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The Go Programming Language by Brian W. Kernighan, Alan A. A. Donovan

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7.1 Interfaces as Contracts

All the types we’ve looked at so far have been concrete types. A concrete type specifies the exact representation of its values and exposes the intrinsic operations of that representation, such as arithmetic for numbers, or indexing, append, and range for slices. A concrete type may also provide additional behaviors through its methods. When you have a value of a concrete type, you know exactly what it is and what you can do with it.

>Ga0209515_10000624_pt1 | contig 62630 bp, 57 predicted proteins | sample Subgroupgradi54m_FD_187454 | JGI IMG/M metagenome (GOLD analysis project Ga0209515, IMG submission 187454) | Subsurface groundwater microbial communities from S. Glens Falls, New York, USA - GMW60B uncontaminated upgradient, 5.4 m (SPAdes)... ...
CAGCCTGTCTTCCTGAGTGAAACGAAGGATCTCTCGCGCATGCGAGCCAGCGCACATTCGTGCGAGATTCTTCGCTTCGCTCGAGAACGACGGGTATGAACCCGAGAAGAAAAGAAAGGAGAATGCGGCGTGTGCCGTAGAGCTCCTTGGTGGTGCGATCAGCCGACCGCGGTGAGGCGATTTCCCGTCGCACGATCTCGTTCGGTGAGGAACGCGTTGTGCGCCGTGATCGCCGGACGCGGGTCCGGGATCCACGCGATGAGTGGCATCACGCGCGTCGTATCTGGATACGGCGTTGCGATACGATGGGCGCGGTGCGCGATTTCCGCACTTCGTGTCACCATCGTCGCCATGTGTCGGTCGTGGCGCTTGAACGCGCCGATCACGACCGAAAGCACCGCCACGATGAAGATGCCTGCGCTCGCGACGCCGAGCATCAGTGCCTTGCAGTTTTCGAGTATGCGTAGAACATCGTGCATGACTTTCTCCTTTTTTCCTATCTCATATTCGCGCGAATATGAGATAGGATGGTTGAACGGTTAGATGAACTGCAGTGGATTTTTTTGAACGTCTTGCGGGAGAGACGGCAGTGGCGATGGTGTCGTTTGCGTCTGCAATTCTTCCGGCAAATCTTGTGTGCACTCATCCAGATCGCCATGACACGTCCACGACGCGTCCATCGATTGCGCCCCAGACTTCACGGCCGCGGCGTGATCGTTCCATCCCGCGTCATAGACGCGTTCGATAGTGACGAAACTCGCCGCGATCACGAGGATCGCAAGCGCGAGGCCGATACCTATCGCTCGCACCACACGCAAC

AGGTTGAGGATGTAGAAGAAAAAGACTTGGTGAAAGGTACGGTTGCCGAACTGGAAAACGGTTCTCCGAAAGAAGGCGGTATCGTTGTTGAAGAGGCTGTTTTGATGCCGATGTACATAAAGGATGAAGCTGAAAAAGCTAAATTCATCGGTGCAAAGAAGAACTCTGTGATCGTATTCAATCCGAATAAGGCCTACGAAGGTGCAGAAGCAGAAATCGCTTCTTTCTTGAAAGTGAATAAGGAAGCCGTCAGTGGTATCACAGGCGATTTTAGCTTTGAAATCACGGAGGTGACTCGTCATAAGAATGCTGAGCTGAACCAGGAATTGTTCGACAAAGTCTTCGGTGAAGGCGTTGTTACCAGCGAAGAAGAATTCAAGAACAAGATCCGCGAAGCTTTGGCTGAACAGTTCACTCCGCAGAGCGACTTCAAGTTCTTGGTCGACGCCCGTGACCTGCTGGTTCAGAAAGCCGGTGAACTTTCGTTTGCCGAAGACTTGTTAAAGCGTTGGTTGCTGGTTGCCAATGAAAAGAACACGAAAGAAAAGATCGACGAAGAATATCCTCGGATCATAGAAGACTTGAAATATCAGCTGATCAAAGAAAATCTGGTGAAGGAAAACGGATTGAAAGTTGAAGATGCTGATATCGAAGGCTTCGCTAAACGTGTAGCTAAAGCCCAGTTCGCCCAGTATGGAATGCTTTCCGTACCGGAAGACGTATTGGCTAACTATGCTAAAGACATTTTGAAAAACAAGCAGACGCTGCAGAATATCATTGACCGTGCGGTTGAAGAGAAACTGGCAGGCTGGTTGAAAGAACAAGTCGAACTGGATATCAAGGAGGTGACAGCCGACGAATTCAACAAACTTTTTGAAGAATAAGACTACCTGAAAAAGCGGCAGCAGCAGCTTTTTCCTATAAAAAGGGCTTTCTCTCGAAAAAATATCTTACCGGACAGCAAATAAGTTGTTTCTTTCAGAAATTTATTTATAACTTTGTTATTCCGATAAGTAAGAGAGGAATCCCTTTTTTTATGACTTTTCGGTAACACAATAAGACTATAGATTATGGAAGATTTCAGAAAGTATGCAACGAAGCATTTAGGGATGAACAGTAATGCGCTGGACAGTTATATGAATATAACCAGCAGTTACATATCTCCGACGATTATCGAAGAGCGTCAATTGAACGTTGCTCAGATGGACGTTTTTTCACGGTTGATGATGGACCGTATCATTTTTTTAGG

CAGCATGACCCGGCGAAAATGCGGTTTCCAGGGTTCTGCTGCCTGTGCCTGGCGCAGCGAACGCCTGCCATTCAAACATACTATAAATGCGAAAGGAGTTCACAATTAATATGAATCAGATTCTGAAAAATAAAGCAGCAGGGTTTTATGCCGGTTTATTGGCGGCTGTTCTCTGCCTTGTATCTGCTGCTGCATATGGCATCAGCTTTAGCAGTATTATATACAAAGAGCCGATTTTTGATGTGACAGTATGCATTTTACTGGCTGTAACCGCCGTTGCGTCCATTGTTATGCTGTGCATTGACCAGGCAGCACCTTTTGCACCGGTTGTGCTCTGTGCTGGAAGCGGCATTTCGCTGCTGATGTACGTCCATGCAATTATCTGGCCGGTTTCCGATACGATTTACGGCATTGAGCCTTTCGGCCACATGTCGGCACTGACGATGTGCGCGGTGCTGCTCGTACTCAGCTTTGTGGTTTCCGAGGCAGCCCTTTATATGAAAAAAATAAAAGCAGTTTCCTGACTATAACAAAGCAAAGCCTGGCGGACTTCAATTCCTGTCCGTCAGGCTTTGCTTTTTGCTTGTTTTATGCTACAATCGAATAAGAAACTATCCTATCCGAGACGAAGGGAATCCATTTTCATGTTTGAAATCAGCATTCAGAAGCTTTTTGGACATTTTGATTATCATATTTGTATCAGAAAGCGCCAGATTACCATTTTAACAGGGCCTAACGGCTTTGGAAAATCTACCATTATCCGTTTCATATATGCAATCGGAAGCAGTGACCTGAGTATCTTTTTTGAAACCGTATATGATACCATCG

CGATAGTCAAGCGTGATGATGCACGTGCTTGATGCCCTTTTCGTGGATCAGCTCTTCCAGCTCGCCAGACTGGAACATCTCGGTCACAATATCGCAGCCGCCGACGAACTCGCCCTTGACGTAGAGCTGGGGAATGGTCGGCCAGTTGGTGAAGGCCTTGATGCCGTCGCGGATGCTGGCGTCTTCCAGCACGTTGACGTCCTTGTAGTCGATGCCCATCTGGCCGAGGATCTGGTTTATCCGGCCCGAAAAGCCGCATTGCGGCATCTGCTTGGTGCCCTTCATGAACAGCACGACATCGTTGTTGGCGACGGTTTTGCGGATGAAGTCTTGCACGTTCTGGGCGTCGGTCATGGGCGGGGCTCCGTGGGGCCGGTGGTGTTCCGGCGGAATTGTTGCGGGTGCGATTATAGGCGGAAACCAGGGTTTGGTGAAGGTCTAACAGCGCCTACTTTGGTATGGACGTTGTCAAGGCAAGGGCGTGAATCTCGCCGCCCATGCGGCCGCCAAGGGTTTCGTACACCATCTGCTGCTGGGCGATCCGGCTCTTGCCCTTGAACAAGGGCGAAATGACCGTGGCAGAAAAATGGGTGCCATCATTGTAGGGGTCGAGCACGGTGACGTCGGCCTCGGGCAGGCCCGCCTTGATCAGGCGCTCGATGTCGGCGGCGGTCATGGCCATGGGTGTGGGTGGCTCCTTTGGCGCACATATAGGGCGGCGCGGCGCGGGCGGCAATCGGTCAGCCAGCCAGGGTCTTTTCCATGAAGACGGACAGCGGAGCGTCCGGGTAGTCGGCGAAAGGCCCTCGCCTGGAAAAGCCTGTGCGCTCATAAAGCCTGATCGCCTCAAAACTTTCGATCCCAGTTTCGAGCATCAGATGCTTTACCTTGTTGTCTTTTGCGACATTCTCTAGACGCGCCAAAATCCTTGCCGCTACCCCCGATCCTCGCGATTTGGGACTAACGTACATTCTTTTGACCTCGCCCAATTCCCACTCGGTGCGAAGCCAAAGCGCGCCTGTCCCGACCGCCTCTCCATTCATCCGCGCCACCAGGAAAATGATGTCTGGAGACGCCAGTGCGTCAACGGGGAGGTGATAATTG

There is another kind of type in Go called an interface type. An interface is an abstract type. It doesn’t expose the representation or internal structure of its values, or the set of basic operations they support; it reveals only some of their methods. When you have a value of ...

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